U.S. clears way for drugmakers to share COVID antibody capacity

FILE PHOTO: Dr Francis Collins, Director of the National Institutes of Health (NIH), holds up a model of SARS-CoV-2, known as the novel coronavirus, during a U.S. Senate Appropriations Subcommittee Hearing on the plan to research, manufacture and distribute a coronavirus vaccine, known as Operation Warp Speed on Capitol Hill in Washington, D.C, U.S., July 2, 2020. Saul Loeb/Pool via REUTERS/File Photo

(Reuters) - The U.S. Department of Justice on Thursday said it will not stand in the way of efforts by companies, including Eli Lilly and Co and Amgen Inc, to share information to help scale up capacity to manufacture antibody treatments for COVID-19, the disease caused by the new coronavirus.

In a letter to Lilly, Amgen, AbCellera Biologics, AstraZeneca Plc, Roche Holding’s Genentech unit and GlaxoSmithKline Plc, the DOJ said demand for monoclonal antibodies targeting COVID-19 is likely to exceed what one firm could produce on its own.

The drugmakers are in various stages of developing experimental monoclonal antibodies - manufactured proteins designed to bind to a targeted cell, neutralize it and mark it for destruction by the immune system - for treatment, or even prevention, of COVID-19. Monoclonal antibodies are among the most common type of biotech medicines, used for cancer, rheumatoid arthritis and many other conditions.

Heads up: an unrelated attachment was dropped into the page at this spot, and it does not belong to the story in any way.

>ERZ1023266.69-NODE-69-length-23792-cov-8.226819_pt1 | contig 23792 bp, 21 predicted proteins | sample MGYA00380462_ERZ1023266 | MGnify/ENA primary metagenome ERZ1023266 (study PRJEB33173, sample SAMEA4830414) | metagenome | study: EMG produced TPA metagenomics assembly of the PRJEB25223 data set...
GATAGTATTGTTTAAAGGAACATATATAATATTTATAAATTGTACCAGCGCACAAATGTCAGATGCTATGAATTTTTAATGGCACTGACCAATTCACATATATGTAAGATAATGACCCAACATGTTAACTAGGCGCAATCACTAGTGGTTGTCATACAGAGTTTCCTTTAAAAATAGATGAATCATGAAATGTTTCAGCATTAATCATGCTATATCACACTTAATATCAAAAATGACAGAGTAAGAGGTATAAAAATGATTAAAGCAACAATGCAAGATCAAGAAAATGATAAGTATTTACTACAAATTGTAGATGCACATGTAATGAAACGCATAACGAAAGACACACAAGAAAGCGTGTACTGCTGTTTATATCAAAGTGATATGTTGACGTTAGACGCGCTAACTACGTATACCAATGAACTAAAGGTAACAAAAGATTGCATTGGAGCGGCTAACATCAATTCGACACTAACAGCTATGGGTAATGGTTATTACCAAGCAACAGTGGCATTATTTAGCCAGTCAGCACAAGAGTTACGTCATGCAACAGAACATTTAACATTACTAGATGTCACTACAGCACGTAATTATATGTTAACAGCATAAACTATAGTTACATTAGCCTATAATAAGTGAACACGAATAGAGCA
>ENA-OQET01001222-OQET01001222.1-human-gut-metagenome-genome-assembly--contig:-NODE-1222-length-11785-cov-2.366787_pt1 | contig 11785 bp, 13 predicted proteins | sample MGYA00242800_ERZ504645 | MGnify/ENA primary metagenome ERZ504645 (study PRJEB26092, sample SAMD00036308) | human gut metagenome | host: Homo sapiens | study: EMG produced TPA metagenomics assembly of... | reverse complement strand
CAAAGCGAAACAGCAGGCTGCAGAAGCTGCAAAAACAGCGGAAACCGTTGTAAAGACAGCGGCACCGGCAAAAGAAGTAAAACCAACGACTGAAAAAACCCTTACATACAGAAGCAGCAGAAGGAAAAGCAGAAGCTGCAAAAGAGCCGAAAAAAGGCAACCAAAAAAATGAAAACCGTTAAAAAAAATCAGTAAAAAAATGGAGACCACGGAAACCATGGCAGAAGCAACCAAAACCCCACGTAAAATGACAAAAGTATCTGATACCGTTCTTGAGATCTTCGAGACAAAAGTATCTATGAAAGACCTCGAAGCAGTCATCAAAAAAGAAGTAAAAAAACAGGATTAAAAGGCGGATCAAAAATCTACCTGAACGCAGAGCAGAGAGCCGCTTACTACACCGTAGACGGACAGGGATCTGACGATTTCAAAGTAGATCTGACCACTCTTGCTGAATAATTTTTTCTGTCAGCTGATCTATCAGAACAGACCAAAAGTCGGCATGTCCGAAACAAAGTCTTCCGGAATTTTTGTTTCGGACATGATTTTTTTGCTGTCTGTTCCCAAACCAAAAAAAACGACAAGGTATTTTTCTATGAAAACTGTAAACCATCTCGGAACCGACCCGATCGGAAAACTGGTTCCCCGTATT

The DOJ did not include Regeneron Pharmaceuticals Inc, which expects to have definitive trial results for its dual-antibody treatment by late summer or early fall. The Department of Health and Human Services in June awarded Regeneron a $450 million contract and the company has cleared the way for U.S. manufacturing of its antibody cocktail by moving production of its other products to a plant in Ireland.

“Waiting until regulators approve specific treatments before scaling up manufacturing might delay access to these potentially life-saving medicines by many months,” the agency said in its letter.

The DOJ said the companies have committed not to exchange information related to the prices of any monoclonal antibodies that are eventually shown to be safe and effective and approved for use.

Reporting by Deena Beasley; Editing by Dan Grebler